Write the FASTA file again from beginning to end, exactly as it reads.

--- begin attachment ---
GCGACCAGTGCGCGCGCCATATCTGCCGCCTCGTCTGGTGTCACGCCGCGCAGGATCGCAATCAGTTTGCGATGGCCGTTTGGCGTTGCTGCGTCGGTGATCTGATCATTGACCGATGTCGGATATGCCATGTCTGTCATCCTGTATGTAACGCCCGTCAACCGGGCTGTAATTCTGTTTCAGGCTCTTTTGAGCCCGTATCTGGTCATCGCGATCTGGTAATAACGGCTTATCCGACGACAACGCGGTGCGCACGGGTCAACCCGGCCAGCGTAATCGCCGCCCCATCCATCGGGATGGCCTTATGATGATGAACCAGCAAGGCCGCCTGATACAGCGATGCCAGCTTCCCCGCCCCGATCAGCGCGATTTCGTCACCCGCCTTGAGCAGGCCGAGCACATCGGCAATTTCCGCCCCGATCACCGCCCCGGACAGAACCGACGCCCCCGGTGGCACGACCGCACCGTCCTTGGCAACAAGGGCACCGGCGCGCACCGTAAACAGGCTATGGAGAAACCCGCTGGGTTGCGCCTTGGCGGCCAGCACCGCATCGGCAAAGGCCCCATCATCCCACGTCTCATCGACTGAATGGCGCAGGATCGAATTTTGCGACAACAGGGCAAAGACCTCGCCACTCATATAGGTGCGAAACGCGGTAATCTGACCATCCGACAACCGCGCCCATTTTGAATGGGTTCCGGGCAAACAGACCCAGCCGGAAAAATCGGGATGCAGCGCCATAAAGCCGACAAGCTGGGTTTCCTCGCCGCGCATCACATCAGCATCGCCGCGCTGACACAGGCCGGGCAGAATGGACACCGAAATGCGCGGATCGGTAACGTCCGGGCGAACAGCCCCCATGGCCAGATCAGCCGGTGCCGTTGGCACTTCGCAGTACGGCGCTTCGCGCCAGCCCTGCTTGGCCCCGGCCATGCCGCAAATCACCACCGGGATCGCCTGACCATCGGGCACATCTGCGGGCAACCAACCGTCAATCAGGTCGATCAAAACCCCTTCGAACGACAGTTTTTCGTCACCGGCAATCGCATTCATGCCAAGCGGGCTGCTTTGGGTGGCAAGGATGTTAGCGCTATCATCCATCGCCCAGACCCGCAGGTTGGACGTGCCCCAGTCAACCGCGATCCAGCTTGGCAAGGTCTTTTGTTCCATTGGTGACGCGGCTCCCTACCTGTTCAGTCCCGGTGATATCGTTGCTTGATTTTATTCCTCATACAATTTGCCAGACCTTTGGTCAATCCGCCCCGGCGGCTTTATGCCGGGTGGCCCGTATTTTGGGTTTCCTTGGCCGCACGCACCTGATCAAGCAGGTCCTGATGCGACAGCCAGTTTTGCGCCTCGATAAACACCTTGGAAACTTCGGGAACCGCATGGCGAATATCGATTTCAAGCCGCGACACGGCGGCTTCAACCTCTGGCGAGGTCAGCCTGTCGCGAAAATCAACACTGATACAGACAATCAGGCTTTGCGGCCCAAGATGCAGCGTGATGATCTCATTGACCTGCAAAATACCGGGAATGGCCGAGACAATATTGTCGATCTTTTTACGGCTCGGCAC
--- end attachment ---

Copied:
GCGACCAGTGCGCGCGCCATATCTGCCGCCTCGTCTGGTGTCACGCCGCGCAGGATCGCAATCAGTTTGCGATGGCCGTTTGGCGTTGCTGCGTCGGTGATCTGATCATTGACCGATGTCGGATATGCCATGTCTGTCATCCTGTATGTAACGCCCGTCAACCGGGCTGTAATTCTGTTTCAGGCTCTTTTGAGCCCGTATCTGGTCATCGCGATCTGGTAATAACGGCTTATCCGACGACAACGCGGTGCGCACGGGTCAACCCGGCCAGCGTAATCGCCGCCCCATCCATCGGGATGGCCTTATGATGATGAACCAGCAAGGCCGCCTGATACAGCGATGCCAGCTTCCCCGCCCCGATCAGCGCGATTTCGTCACCCGCCTTGAGCAGGCCGAGCACATCGGCAATTTCCGCCCCGATCACCGCCCCGGACAGAACCGACGCCCCCGGTGGCACGACCGCACCGTCCTTGGCAACAAGGGCACCGGCGCGCACCGTAAACAGGCTATGGAGAAACCCGCTGGGTTGCGCCTTGGCGGCCAGCACCGCATCGGCAAAGGCCCCATCATCCCACGTCTCATCGACTGAATGGCGCAGGATCGAATTTTGCGACAACAGGGCAAAGACCTCGCCACTCATATAGGTGCGAAACGCGGTAATCTGACCATCCGACAACCGCGCCCATTTTGAATGGGTTCCGGGCAAACAGACCCAGCCGGAAAAATCGGGATGCAGCGCCATAAAGCCGACAAGCTGGGTTTCCTCGCCGCGCATCACATCAGCATCGCCGCGCTGACACAGGCCGGGCAGAATGGACACCGAAATGCGCGGATCGGTAACGTCCGGGCGAACAGCCCCCATGGCCAGATCAGCCGGTGCCGTTGGCACTTCGCAGTACGGCGCTTCGCGCCAGCCCTGCTTGGCCCCGGCCATGCCGCAAATCACCACCGGGATCGCCTGACCATCGGGCACATCTGCGGGCAACCAACCGTCAATCAGGTCGATCAAAACCCCTTCGAACGACAGTTTTTCGTCACCGGCAATCGCATTCATGCCAAGCGGGCTGCTTTGGGTGGCAAGGATGTTAGCGCTATCATCCATCGCCCAGACCCGCAGGTTGGACGTGCCCCAGTCAACCGCGATCCAGCTTGGCAAGGTCTTTTGTTCCATTGGTGACGCGGCTCCCTACCTGTTCAGTCCCGGTGATATCGTTGCTTGATTTTATTCCTCATACAATTTGCCAGACCTTTGGTCAATCCGCCCCGGCGGCTTTATGCCGGGTGGCCCGTATTTTGGGTTTCCTTGGCCGCACGCACCTGATCAAGCAGGTCCTGATGCGACAGCCAGTTTTGCGCCTCGATAAACACCTTGGAAACTTCGGGAACCGCATGGCGAATATCGATTTCAAGCCGCGACACGGCGGCTTCAACCTCTGGCGAGGTCAGCCTGTCGCGAAAATCAACACTGATACAGACAATCAGGCTTTGCGGCCCAAGATGCAGCGTGATGATCTCATTGACCTGCAAAATACCGGGAATGGCCGAGACAATATTGTCGATCTTTTTACGGCTCGGCAC